Starting them early: Pregnant dolphins sing their names to their babies in the womb

  • Dolphins teach babies a ‘signature whistle’ two weeks before birth
  • The whistles are sounds made by individual dolphins that identifies them
  • At about two months, the babies then go on to produce their own whistle
  • Humans have a similar phenomenon, in which babies develop a preference for their mother’s voice in the last trimester

Many expectant parents will chat away to their babies in the womb.

But it appears that humans are not the only species who like to communicate with their young before they are born.

New research has shown that dolphin mothers sing to their unborn calves by singing their name. 

The mothers teach their babies their ‘signature whistle’ before birth and in the two weeks after, which the animals use to identify one another.

The mothers teach their babies their ‘signature whistle’, which is our equivalent to a name, before birth and in the two weeks after

Researchers from the University of Southern Mississippi, have suggested that the mothers teach their babies the whistle as part of the imprinting process.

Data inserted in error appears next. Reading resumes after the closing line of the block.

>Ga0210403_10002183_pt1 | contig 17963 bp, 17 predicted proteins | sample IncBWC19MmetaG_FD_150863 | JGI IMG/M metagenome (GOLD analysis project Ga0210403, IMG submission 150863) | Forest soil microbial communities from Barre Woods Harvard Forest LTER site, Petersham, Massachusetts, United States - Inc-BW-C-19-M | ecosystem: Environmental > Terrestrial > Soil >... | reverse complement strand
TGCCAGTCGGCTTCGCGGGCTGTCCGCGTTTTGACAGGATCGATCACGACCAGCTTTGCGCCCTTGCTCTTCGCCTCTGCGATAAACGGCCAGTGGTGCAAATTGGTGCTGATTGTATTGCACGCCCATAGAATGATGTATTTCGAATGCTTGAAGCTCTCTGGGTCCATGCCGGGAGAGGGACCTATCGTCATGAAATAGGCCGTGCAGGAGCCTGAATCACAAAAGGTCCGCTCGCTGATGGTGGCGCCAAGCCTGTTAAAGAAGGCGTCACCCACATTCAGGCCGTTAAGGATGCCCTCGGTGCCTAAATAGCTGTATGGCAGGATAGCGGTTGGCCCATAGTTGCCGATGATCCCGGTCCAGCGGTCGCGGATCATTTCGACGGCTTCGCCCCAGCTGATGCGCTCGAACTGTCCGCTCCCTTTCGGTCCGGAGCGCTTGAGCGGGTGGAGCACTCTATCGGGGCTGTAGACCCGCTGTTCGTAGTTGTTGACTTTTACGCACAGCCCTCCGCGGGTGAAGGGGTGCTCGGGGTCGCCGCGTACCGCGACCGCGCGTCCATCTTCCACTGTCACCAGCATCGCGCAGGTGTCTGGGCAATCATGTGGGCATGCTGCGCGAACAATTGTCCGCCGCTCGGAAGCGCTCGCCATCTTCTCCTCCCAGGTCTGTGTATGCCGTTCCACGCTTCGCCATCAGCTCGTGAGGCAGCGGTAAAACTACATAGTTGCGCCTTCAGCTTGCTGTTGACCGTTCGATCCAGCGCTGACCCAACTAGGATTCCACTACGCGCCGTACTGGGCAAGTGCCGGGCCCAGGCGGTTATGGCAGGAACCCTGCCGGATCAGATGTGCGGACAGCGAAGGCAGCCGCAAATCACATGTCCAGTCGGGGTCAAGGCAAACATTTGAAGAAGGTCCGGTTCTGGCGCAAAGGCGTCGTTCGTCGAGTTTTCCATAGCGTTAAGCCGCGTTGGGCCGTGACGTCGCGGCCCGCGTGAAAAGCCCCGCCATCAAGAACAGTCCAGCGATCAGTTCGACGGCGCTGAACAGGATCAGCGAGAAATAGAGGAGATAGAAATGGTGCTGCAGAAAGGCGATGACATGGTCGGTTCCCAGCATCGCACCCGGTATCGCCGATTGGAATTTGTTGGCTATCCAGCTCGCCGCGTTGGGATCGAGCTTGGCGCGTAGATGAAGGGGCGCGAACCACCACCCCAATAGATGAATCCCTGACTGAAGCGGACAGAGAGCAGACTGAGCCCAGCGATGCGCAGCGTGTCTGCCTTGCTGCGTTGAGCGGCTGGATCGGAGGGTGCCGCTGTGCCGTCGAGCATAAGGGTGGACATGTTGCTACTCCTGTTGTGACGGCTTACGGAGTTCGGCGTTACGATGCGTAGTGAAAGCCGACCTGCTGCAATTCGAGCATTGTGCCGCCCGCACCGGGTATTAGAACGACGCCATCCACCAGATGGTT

Signature whistles are sounds made by dolphins, used to identify different individuals.

Dolphin calves will eventually make their own individual whistle, but in the first stages of life, they use their mother’s.

Previous studies have shown that mother dolphins whistle their signature tune more in the days before birth.

However, this is the first study to look at how a mother dolphin whistles in the presence of other dolphins, before and after birth.

The researchers studied a dolphin mother at Six Flags Discovery Kingdom in California, who gave birth to a dolphin baby called Mira in 2014.

They recorded 80 hours of sounds from the mother, baby, and other dolphins in the enclosure, during the two months before birth, and two months after birth.

The recordings showed that the mother dolphin began increasing her signature whistle two weeks before birth, and continued to do so for two weeks after birth, before tapering off.




Creds to: https://www.dailymail.co.uk

Extra image from google

Published by viadolphin

Lover and enthusiast of all things nature and animal related. Professional Dolphin Trainer from the Caribbean. Adviser and mentor in the Marine Mammal field.

Leave a Reply

Fill in your details below or click an icon to log in:

WordPress.com Logo

You are commenting using your WordPress.com account. Log Out /  Change )

Google photo

You are commenting using your Google account. Log Out /  Change )

Twitter picture

You are commenting using your Twitter account. Log Out /  Change )

Facebook photo

You are commenting using your Facebook account. Log Out /  Change )

Connecting to %s

%d bloggers like this: